“I looked at the vase,” she said, looking at the vase (voiceovers in adaptations)

Dorothy McQuaid
Showrunner for Pycera/Social Media for BWP
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Voiceovers in TV and movies are, as Rebecca wrote in her Outlander post on Monday, a great way to transition a first-person story to the screen. I think they are especially relevant in books adapted to movie or TV because people who have read the books know more about the characters than people who only watch the movie or TV show. However, I think some adaptations pull this off better than others: some movies/shows use too many voiceovers, explaining the scenes when they’re already obvious, and some use too few, leaving viewers to wonder what the characters’ motivations are. In today’s post, I’d like to talk about the two ends of the spectrum.

This post will contain spoilers for the book and TV versions of Outlander and book and movie versions of The Hunger Games.


The first end of the spectrum, the ‘”I looked at the vase,” she said, while looking at the vase’ end, is exemplified by the first few episodes of the Starz show, Outlander. We are in Claire’s head almost constantly through the first episodes, hearing her talk about things that are already evident onscreen, and reminding us of things that happened earlier in the episode.  I understand reminding viewers of previous episodes, especially on shows that are released episode-by-episode (as opposed to Netflix binge-watch style) but reminding us of something that happened 20 minutes ago? Really? How short do you think our attention spans are?! In later episodes, the voiceovers are less frequent, even leaving viewers to wonder (as Rebecca mentioned) why Claire chose Jamie over Frank. I would be interested to hear the writers, directors, and producers’ reasoning on what to narrate and what not to. Perhaps they thought that having a lot of voiceovers in the first few episodes would get viewers into Claire’s mindset and character, and be able to extrapolate her decisions and actions from there.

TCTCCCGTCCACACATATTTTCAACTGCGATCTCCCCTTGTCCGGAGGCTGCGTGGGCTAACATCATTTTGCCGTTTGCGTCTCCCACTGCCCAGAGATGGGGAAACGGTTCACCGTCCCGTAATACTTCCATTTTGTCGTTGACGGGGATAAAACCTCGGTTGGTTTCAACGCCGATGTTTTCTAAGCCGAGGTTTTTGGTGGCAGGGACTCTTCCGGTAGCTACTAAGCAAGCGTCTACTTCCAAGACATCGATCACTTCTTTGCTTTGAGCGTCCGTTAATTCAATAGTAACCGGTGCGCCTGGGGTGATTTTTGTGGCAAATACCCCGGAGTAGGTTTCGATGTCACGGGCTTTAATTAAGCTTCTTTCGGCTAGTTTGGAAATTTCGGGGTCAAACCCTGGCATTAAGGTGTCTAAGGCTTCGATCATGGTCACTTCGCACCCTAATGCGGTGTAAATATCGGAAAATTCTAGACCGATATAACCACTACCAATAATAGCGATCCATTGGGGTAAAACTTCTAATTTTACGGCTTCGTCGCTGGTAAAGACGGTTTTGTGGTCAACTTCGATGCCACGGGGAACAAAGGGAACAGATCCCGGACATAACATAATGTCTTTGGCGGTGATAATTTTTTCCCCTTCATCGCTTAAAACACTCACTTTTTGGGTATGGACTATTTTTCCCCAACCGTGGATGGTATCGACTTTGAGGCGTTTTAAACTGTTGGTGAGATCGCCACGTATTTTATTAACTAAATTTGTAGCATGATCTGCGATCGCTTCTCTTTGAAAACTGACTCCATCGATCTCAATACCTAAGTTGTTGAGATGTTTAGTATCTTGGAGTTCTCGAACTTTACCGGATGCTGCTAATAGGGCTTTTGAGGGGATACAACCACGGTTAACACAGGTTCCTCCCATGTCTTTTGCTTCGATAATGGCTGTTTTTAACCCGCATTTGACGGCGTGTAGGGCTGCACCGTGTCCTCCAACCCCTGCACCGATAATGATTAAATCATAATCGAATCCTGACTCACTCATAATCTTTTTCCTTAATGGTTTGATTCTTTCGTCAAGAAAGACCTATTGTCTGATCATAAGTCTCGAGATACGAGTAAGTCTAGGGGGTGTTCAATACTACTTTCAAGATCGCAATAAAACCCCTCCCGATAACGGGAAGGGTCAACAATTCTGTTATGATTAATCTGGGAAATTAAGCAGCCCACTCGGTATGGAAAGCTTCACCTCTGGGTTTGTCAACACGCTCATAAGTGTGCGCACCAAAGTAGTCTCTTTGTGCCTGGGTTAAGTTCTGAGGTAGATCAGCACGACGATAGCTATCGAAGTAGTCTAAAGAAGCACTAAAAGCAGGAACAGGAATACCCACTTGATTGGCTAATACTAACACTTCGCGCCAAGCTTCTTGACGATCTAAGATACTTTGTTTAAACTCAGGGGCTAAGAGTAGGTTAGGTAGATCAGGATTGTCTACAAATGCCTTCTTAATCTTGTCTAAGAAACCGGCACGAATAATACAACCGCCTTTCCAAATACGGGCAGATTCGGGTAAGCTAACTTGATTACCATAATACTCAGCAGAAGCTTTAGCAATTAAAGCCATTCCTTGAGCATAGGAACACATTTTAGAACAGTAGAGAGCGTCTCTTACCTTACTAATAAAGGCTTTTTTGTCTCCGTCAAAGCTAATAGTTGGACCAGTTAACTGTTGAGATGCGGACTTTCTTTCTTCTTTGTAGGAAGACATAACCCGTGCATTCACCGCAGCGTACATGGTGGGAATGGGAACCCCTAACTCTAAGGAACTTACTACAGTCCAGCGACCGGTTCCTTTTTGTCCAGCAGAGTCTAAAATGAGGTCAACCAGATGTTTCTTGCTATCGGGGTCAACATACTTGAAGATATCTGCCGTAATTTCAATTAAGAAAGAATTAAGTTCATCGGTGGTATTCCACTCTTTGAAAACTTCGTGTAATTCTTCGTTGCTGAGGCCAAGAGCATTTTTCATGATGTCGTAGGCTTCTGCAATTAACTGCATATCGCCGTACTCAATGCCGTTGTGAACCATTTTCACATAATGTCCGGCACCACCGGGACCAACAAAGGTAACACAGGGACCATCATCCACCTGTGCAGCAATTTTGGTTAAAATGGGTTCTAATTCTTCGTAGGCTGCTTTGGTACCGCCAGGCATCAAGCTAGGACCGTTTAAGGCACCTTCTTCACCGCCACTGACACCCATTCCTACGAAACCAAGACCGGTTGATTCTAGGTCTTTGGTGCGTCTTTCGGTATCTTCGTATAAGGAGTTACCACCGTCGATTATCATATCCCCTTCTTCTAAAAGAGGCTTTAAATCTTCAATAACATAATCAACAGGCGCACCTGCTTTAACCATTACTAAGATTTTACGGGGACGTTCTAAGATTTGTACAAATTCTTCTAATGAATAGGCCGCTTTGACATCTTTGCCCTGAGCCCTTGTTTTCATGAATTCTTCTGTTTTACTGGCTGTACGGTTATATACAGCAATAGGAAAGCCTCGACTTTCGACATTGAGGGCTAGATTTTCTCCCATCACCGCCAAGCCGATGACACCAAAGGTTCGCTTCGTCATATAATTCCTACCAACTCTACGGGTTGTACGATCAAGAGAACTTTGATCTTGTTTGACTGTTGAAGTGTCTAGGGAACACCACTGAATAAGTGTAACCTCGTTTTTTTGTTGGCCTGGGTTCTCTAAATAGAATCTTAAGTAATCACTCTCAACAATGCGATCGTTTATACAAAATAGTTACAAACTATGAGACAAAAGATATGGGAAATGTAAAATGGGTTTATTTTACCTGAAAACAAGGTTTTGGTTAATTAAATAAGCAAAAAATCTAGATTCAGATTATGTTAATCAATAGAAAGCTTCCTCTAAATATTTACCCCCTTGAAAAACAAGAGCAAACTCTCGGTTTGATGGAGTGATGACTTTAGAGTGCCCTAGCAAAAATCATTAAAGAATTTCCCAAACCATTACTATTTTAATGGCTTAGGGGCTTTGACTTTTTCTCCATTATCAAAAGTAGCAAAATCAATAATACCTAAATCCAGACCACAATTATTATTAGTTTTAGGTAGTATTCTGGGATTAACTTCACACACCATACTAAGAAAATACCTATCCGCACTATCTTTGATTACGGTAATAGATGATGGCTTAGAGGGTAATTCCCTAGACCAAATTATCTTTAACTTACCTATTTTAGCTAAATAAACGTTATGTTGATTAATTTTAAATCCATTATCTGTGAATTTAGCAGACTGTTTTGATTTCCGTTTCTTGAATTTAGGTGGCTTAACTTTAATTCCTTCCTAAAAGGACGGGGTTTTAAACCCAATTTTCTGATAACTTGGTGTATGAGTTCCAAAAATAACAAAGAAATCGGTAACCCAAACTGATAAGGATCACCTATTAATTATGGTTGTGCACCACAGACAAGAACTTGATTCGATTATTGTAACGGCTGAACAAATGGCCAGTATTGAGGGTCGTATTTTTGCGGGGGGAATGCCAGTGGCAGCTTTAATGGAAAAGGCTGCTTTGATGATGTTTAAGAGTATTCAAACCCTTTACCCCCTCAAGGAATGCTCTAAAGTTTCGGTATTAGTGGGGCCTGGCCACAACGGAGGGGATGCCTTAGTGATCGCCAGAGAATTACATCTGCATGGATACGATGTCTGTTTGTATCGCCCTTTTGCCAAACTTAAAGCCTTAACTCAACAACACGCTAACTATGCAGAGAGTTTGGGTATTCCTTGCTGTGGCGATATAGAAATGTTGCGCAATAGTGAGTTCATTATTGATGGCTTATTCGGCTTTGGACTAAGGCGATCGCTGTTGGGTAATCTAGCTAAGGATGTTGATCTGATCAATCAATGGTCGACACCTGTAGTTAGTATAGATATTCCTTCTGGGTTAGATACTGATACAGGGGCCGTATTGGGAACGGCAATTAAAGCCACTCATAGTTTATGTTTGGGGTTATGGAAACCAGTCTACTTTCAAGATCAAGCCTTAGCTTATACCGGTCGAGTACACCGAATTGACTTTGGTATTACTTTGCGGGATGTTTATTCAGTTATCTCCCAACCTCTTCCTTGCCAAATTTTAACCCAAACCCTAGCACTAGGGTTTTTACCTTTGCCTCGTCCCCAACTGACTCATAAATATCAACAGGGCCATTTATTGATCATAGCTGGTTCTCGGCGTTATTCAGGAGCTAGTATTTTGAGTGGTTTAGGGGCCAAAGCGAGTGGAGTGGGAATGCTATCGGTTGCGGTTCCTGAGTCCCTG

On the opposite end, the ‘why is she doing that, what is going on, explain yourself please’ end, we have The Hunger Games. The book explains Katniss’ motivations, reasoning, and logic. Every move is calculated, the variables considered, the emotions examined. The book shows her thought processes and conclusions. The movie shows her darting randomly through the woods.  This was apparently a strategic decision by Gary Ross who wanted to show Katniss’ thought processes cinematically rather than verbally. He said “You don’t know more than the character knows,” but to me, when watching The Hunger Games, a bit of voiceover would have told the viewer what Katniss knows, and why she makes the choices she makes. No, I don’t want to hear “I climbed the tree” as she climbs the tree, but I want to hear “I need water soon, or I will die” when she does something incredibly risky to get closer to a river. Sure, viewers can make some assumptions, but it’s difficult to understand a character’s motivation without a word from them.

This is where Claire and Katniss differ: Claire is (most of the time) around people she can talk to, particularly later in the show (when the voiceovers are less present.) Katniss, however, is alone most of the time she is in the Arena. Claire can tell Jamie, “I need some water,” and they can make decisions together about where to get it. Katniss, alone, plots internally and makes her own decisions, unbeknownst to the viewer. This is a primary reason why I feel voiceovers were overused in Outlander and underused in The Hunger Games. Humans are social creatures, if we’re not eavesdropping on a conversation, we want to eavesdrop on an inner monologue.

When it comes to voiceovers, there has to be a fair balance between the two extremes: let viewers observe and experience what’s going on, make their own observations about the characters, but explain when things are complicated or subtle.
Readers, what do you think? Are you okay with a character explaining their every move, would you prefer more be left to mystery, or something else?
Please Note: All links to books available for purchase through Amazon are affiliate links, which means Backroom Whispering Productions receive a small percentage of the sales made through that link.
Cover images copyright Lionsgate and Delacorte Books.

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